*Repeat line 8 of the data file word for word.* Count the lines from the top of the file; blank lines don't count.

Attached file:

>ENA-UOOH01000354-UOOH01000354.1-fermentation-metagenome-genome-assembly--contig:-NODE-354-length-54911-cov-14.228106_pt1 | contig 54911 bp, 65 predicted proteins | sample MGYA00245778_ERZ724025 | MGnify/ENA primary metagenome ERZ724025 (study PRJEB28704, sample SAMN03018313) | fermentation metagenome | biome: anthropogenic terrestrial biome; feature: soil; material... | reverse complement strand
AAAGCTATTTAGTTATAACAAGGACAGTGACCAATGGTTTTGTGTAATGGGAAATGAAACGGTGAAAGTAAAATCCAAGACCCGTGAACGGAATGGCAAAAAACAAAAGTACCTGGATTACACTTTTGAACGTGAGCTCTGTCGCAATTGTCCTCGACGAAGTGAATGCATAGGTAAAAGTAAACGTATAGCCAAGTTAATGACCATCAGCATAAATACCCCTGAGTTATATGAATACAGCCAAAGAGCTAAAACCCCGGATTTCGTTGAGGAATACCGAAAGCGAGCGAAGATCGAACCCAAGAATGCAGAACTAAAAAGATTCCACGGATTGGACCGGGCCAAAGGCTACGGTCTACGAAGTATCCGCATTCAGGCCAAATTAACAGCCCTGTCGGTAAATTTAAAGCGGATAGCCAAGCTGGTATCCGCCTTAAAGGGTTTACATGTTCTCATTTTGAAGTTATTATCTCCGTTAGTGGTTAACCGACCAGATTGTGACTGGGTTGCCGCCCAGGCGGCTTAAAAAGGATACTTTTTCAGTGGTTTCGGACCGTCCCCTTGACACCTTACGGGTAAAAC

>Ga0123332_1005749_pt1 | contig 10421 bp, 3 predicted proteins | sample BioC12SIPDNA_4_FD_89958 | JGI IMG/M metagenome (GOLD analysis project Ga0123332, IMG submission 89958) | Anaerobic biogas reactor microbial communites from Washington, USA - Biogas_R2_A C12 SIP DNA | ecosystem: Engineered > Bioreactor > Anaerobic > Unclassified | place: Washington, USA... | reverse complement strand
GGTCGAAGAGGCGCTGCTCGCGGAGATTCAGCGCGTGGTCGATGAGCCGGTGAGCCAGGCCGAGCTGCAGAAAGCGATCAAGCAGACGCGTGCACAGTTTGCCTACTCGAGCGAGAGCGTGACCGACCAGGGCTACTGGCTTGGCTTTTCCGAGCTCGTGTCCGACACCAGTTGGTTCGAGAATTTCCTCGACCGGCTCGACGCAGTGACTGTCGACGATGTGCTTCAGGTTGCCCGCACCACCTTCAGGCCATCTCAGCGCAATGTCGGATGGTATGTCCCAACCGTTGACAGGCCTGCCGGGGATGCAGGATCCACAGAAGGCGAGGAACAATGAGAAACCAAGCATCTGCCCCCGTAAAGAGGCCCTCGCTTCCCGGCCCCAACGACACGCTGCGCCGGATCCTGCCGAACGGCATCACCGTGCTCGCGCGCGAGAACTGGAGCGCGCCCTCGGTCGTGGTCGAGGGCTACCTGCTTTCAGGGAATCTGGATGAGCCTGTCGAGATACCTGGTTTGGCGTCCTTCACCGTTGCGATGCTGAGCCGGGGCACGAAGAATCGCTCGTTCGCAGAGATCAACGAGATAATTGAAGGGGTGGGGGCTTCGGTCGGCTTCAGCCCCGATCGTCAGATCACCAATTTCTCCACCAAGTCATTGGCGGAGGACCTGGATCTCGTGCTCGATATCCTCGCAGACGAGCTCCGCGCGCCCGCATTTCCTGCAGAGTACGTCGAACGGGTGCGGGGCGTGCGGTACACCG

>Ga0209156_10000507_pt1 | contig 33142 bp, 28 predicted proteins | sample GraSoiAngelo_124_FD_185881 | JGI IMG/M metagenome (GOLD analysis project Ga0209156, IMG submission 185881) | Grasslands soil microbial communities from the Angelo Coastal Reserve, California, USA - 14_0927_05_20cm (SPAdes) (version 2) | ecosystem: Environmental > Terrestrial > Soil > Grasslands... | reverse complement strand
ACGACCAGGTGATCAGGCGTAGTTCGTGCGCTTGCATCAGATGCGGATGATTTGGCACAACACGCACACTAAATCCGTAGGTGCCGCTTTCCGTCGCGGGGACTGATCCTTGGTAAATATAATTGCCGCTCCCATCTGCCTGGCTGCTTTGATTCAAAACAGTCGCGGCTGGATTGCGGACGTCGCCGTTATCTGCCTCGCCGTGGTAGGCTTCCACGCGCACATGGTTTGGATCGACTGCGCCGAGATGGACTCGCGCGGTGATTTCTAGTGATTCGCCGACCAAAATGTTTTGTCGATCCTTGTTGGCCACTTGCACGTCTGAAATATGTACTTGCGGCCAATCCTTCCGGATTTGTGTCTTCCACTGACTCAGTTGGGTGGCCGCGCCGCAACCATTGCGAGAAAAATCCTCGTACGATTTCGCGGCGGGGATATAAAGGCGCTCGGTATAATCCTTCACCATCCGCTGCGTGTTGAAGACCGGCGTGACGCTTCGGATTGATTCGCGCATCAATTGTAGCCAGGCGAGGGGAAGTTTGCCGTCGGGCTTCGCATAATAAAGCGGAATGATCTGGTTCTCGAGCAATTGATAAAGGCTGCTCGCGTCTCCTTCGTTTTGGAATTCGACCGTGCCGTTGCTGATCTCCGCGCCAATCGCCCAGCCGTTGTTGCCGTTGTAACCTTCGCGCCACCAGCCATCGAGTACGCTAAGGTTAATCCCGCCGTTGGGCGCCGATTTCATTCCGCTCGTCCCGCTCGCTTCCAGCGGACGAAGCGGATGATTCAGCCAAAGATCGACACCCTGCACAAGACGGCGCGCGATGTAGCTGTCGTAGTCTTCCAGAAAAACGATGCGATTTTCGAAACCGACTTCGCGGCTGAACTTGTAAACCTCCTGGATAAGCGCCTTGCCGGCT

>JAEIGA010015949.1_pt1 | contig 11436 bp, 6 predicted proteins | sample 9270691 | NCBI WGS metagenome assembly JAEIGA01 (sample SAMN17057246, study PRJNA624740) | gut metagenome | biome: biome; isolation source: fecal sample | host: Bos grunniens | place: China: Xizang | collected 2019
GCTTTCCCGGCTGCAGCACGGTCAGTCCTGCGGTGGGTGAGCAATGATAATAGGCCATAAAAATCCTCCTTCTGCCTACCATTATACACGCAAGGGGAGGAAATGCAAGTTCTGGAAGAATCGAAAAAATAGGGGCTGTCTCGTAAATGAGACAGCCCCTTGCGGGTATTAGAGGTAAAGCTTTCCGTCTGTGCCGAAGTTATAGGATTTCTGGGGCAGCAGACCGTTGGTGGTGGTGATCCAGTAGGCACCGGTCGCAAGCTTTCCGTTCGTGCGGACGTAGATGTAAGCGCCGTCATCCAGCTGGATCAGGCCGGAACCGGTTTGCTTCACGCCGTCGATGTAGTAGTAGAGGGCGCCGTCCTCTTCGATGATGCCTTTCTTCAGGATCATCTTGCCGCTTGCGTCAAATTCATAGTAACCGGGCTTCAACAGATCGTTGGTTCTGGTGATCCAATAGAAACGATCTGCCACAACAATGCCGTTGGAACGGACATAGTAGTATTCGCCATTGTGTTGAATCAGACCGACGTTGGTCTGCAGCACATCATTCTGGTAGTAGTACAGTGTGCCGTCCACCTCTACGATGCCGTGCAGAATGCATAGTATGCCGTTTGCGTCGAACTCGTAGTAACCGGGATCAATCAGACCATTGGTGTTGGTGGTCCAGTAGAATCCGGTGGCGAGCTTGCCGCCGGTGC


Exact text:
GCTTTCCCGGCTGCAGCACGGTCAGTCCTGCGGTGGGTGAGCAATGATAATAGGCCATAAAAATCCTCCTTCTGCCTACCATTATACACGCAAGGGGAGGAAATGCAAGTTCTGGAAGAATCGAAAAAATAGGGGCTGTCTCGTAAATGAGACAGCCCCTTGCGGGTATTAGAGGTAAAGCTTTCCGTCTGTGCCGAAGTTATAGGATTTCTGGGGCAGCAGACCGTTGGTGGTGGTGATCCAGTAGGCACCGGTCGCAAGCTTTCCGTTCGTGCGGACGTAGATGTAAGCGCCGTCATCCAGCTGGATCAGGCCGGAACCGGTTTGCTTCACGCCGTCGATGTAGTAGTAGAGGGCGCCGTCCTCTTCGATGATGCCTTTCTTCAGGATCATCTTGCCGCTTGCGTCAAATTCATAGTAACCGGGCTTCAACAGATCGTTGGTTCTGGTGATCCAATAGAAACGATCTGCCACAACAATGCCGTTGGAACGGACATAGTAGTATTCGCCATTGTGTTGAATCAGACCGACGTTGGTCTGCAGCACATCATTCTGGTAGTAGTACAGTGTGCCGTCCACCTCTACGATGCCGTGCAGAATGCATAGTATGCCGTTTGCGTCGAACTCGTAGTAACCGGGATCAATCAGACCATTGGTGTTGGTGGTCCAGTAGAATCCGGTGGCGAGCTTGCCGCCGGTGC